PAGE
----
Boo describes process, challenges of reporting on poverty
Indiana and India may be 8,000 miles apart, but the people share common struggles, author Katherine Boo told a crowd in Alumni Hall Thursday evening.
“For all of the increasingly obvious differences between the Bloomingtons and the Mumbais in this world, people are more alike in their ambitions and certainly intertwined in their economic realities than they have ever been,” said Boo, author of Behind the Beautiful Forevers, a nonfiction narrative documenting the everyday triumphs and struggles of Annawadi slum dwellers near Mumbai, India.
Boo described her experiences reporting the book and the outcomes since its 2012 publication as part of The Media School’s Speaker Series. Co-sponsors were the College Arts and Humanities Institute and the Kelley School of Business Common Read Program.
Boo began reporting on Behind the Beautiful Forevers in 2007, splitting her time between Washington, D.C., and India, her husband’s native country. Her goal was not to expose poverty as a moral problem, Boo said. Rather, she had a broader question about poverty.
“What I’m interested in is why is it not more of a practical problem,” she said. “Why don’t the poor storm the gates of the luxury hotels?”
Boo is no stranger to reporting on poverty. Her series for The Washington Post, “Invisible Deaths: The Fatal Neglect of D.C.’s Retarded,” won the Pulitzer Prize for Public Service in 2000. She later joined the staff of The New Yorker magazine, where her article, “The Marriage Cure,” about a state-sponsored program to teach impoverished Oklahomans about marriage, won the National Magazine Award for Feature Writing in 2004. Another article, “After Welfare” won the 2002 Sidney Hillman Award.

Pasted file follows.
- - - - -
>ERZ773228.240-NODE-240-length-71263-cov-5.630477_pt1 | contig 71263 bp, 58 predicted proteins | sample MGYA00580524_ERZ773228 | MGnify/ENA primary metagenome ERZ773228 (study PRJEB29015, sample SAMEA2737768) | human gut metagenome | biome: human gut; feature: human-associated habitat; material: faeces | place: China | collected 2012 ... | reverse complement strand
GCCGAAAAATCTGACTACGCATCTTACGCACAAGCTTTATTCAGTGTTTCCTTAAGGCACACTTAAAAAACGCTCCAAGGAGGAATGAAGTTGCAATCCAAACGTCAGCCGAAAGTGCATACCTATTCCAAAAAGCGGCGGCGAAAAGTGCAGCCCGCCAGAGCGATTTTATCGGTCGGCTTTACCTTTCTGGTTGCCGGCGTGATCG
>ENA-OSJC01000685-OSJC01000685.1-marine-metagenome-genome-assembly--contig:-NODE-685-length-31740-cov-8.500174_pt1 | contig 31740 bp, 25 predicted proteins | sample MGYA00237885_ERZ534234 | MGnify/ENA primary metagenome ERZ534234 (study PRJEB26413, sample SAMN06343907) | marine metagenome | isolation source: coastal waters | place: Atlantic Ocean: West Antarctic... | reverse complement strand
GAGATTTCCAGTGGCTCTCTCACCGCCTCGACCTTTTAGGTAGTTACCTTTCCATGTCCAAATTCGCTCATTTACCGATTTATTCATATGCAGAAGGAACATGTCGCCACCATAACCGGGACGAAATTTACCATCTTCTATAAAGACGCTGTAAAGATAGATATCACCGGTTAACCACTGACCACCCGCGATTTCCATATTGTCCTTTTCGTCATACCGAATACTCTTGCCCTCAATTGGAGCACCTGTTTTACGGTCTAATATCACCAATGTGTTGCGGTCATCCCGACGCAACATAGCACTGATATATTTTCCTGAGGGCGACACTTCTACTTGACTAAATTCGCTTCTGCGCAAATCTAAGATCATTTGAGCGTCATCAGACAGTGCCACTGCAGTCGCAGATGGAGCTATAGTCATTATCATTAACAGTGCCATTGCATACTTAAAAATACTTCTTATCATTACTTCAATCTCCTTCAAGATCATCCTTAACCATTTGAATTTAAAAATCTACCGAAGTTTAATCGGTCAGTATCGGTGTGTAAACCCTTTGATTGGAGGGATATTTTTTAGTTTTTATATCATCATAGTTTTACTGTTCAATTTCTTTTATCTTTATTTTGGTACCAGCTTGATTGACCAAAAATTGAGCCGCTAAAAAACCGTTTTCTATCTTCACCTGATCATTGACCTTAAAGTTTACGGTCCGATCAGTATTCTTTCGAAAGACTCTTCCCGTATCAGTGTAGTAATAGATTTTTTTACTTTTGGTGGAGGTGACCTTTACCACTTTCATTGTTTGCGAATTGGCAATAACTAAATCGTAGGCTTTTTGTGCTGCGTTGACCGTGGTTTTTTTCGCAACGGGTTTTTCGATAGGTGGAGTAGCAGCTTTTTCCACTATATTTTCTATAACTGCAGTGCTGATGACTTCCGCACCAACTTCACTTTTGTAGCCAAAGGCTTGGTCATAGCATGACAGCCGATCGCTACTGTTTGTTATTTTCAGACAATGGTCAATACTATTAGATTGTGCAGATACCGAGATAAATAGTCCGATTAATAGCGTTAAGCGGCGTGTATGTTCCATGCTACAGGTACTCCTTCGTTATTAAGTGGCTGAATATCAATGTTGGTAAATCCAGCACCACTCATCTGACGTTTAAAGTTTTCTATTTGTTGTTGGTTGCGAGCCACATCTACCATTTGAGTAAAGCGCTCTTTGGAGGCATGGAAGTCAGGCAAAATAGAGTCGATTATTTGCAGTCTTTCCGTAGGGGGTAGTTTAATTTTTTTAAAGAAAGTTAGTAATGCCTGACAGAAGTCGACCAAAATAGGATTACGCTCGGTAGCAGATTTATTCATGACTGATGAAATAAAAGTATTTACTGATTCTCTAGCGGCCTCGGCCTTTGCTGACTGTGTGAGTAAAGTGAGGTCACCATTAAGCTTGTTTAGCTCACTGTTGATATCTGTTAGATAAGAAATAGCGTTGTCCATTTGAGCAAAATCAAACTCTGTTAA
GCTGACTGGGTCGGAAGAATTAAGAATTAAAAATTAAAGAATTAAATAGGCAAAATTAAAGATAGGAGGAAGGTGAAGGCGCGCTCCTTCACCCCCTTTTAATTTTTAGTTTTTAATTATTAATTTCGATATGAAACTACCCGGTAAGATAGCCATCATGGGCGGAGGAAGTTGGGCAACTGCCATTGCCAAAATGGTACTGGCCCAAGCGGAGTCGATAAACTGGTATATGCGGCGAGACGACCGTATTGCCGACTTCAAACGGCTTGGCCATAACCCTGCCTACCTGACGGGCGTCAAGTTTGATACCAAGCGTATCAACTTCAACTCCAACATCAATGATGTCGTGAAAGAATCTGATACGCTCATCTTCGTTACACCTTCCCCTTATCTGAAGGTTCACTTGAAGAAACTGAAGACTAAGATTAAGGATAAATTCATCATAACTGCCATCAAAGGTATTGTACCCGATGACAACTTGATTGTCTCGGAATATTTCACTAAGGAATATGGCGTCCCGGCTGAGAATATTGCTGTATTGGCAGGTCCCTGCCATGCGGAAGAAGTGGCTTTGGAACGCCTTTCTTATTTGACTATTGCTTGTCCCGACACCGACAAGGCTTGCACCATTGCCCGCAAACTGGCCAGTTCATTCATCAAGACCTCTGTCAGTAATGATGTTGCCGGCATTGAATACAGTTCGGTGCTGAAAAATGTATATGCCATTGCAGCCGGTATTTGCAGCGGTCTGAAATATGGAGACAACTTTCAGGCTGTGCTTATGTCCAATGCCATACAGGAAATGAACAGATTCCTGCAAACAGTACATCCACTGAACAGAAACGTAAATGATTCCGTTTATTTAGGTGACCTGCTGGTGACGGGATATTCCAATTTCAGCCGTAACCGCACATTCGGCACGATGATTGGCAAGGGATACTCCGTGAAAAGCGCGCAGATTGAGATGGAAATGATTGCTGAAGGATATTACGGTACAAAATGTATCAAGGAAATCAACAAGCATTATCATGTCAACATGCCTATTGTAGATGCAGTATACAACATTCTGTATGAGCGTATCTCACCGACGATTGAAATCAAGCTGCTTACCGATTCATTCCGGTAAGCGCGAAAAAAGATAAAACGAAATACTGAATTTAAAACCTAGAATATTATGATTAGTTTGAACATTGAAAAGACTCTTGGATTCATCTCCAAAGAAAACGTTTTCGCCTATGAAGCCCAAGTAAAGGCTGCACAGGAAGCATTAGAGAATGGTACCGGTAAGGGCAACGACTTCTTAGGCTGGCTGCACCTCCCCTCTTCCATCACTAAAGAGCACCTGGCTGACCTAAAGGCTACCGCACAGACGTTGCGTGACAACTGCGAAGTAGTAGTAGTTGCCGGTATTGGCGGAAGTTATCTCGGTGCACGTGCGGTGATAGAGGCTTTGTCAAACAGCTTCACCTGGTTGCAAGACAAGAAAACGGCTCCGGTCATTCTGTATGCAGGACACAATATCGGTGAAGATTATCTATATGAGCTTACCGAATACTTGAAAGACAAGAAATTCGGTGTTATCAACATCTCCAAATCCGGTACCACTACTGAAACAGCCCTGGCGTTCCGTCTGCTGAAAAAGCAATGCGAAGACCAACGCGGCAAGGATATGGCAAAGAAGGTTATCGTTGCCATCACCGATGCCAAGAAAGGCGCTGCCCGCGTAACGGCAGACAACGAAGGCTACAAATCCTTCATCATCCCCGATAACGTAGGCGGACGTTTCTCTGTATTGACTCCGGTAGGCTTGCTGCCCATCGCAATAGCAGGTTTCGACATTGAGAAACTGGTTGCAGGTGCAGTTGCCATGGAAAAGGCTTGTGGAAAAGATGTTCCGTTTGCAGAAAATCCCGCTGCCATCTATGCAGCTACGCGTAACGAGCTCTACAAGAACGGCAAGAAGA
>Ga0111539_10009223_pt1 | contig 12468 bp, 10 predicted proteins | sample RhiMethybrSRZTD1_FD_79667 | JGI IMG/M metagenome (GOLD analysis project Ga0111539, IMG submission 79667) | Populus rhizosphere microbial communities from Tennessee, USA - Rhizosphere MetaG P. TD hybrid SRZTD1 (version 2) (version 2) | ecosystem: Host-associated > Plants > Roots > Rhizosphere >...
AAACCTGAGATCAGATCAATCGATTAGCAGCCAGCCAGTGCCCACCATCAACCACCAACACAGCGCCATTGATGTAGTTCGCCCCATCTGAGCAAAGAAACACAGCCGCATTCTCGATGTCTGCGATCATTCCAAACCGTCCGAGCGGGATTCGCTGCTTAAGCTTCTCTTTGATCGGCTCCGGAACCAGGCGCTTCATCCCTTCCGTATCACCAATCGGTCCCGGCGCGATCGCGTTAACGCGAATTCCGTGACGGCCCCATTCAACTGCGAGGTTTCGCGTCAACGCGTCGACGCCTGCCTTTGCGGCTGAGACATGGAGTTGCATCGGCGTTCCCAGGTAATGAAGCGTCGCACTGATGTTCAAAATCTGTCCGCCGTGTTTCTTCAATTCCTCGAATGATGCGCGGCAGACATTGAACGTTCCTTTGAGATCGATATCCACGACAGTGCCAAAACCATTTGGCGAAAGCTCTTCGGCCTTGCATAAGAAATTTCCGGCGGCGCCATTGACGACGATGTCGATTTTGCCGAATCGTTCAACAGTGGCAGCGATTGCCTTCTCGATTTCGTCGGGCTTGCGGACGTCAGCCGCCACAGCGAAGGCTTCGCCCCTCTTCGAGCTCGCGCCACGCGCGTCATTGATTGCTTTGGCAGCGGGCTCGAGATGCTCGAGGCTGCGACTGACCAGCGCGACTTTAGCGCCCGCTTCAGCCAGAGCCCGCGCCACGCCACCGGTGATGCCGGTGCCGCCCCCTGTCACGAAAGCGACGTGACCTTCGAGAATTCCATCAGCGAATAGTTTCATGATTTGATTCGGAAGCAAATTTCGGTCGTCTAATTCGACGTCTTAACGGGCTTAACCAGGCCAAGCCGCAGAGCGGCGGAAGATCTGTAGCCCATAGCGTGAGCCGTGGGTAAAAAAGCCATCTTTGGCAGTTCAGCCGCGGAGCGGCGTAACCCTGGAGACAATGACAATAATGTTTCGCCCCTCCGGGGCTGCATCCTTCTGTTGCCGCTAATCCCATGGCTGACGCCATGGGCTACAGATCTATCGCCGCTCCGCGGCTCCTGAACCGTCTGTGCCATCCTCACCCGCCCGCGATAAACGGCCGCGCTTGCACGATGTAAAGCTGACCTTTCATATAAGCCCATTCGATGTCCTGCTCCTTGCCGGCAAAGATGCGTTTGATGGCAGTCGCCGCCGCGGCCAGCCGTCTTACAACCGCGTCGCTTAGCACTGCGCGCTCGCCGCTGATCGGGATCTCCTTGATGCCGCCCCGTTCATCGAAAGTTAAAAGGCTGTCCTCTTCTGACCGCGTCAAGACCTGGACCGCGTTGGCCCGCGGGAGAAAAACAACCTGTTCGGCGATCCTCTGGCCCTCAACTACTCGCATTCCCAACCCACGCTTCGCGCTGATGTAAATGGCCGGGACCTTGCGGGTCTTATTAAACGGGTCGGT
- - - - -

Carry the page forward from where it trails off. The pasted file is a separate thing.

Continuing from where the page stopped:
But once she began spending time in India, and learning about the culture through her husband and friends, Boo’s reporting instincts took over and she began to think about telling the story of India’s slum dwellers. She said she gave herself six months to see how the reporting would progress, and she spent time in six slum areas before choosing to focus on Annawadi, which borders a sewage pond, a high-end Hyatt hotel and the ultra-modern Mumbai airport.
“I kept returning to Annawadi because it was the most hopeful place,” she said. “Every day in every community I’ve had the privilege of reporting in, low-income people who face seemingly impossible challenges aren’t sitting around and considering themselves doomed. They are thinking, choosing and acting with sometimes astonishing imagination.”
Boo said she knew she wanted to follow the daily lives of as many people in the slum as possible to tell the story.